“We need to stay united with each other and make sure that nothing can tear us apart,” Brockington said. “We can’t be seen hating on each other, turning on each other. We’re better together.”
Local activist Cooper Blackwell told the crowd “the Black Lives Matter movement starts in the streets.”
“We as a community have to penetrate the system in order to beat it,” he said. “One way we can do that is to unite. Black people are power. We need to bring the trauma, the hurt, the pain out in the open and try to find ways to heal. I’m not here today to talk about solutions to what is happening in the Black community, I’m here to get you to rally around our cause.”
Blackwell singled out state Senate Bill 473, which was introduced in response to the Office of State Auditor Beth Wood’s May 15, 2020, report about a probe of the City of Rocky Mount.
“As a people, we have to be aware of what our government is doing and the decisions they are making that directly affect our people,” he said. “This bill is essentially saying that corruption in City Hall is the result of the actions of Black leaders. Senate Bill 473 is going to stop Black progress in Rocky Mount. As a result of having strong Black leadership, the powers that be are taking big steps to stunt our growth. The bill threatens to charge Black leadership with felonies and fines for small mistakes and oversights.”
Senate Bill 473 was introduced by state Sen. Lisa Stone Barnes, R-Nash, who said of the bill that “when local elected officials receive special treatment because of their likely position, or they fail to follow proper procedures and established policies, and this often results in waste of taxpayer resources and also (erodes) the public’s trust.”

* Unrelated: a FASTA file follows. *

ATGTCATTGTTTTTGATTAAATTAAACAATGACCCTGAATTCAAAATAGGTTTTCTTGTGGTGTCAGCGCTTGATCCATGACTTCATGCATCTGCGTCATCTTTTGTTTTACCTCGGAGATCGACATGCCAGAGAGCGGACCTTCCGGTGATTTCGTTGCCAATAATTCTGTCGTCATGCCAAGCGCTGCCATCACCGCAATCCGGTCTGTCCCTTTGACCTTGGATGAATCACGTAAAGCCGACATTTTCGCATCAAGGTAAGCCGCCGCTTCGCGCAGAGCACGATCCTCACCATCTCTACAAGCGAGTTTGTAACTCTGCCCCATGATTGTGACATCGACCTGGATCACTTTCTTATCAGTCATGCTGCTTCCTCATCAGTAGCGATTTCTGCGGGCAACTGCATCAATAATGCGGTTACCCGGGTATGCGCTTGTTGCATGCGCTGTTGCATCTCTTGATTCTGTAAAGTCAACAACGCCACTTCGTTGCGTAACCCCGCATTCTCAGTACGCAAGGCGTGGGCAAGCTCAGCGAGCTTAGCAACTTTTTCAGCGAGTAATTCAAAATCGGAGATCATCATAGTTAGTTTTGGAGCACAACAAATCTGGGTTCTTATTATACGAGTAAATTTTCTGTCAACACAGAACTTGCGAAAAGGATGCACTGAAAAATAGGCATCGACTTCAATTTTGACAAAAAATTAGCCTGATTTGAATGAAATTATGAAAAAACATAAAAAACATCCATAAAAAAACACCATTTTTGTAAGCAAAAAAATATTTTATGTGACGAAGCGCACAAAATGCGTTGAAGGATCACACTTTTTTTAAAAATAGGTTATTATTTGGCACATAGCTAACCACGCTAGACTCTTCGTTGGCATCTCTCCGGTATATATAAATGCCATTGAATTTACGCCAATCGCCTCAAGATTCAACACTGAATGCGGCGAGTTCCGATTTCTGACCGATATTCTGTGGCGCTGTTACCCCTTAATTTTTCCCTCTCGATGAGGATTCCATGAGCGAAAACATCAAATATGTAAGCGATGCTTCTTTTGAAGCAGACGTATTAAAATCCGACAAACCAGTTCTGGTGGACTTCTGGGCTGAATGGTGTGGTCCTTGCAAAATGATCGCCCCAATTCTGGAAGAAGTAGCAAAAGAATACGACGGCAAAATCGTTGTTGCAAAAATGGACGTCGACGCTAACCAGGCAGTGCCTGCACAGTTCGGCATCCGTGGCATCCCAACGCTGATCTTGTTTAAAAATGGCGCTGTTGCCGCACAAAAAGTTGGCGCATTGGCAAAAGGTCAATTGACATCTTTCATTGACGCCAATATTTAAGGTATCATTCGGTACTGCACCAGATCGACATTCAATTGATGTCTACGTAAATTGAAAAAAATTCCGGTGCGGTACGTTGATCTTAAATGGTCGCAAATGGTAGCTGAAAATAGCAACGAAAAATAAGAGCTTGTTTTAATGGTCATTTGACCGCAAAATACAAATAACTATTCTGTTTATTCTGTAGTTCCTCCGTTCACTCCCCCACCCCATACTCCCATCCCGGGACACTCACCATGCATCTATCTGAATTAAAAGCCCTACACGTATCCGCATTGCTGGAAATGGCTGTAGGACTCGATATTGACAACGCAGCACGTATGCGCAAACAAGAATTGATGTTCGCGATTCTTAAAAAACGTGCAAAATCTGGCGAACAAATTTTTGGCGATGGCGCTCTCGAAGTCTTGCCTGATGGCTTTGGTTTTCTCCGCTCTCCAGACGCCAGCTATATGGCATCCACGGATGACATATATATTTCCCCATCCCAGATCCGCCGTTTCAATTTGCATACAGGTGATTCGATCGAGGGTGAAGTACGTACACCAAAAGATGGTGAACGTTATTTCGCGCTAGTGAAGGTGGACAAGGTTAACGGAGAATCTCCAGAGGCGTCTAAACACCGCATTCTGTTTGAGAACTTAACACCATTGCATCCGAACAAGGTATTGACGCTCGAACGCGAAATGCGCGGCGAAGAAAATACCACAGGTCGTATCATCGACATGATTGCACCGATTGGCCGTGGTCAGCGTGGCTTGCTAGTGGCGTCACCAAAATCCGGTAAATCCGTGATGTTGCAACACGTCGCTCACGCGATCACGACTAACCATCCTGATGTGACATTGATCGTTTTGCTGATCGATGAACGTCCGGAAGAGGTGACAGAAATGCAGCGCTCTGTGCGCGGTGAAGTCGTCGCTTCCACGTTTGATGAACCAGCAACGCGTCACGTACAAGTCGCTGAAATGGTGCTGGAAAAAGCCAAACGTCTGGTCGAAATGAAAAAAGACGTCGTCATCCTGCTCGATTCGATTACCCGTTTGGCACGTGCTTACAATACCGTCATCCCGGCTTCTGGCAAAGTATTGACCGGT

The bill would allow local governments to garnish the compensation of officials who owe money and make it a felony for elected officials to financially benefit from their positions.
Speaker Jaquez Murphy told the crowd that as someone who works in youth services, he’s “aware of how policies and procedures in education are set up for people of color to fail.”
“The central office and board of education is currently trying to close three schools in our community because they do not want our children to be successful. They only want to do what’s best for children that look like them,” he said. “We need to let these decision-makers know that our children are just as important as theirs.”
A woman and her boyfriend are charged with committing criminal offenses, including manslaughter, in connection with one of her children dying after that child and her other child accidentally ingested an opioid at a residence at an apartment complex in Nashville, the town’s police chief said.
The woman, Jorese Howard, 24, of 220 Richardson Court, is charged with involuntary manslaughter and possession with the intent to sell and deliver a controlled substance, Chief Anthony Puckett said Monday in a news release.
The boyfriend, Kameron Harris-Brooks, 25 and who listed a Charlotte address, is charged with the same offenses, Puckett said.
Generally, involuntary manslaughter is the killing of another person by recklessness or negligence.
Howard and Harris-Brooks also are charged with child endangerment, Puckett said.
Puckett said Nashville police officers at approximately 9:36 p.m. on Sept. 6 responded to 220 Richardson Court and assisted Nashville firefighters and Nash County Emergency Medical Services personnel, who were performing life-saving measures on a 1-year-old child and a 4-year-old child.
Richardson Court is in the southeastern part of Nashville.
The two children were transported to Nash UNC Health Care before being transported to Vidant Medical Center in Greenville, Puckett said.
The 1-year-old child died on Thursday and the 4-year-old is in stable condition, Puckett said.
The Nash County Department of Social Services was notified earlier in the case and assisted in an investigation, Puckett said.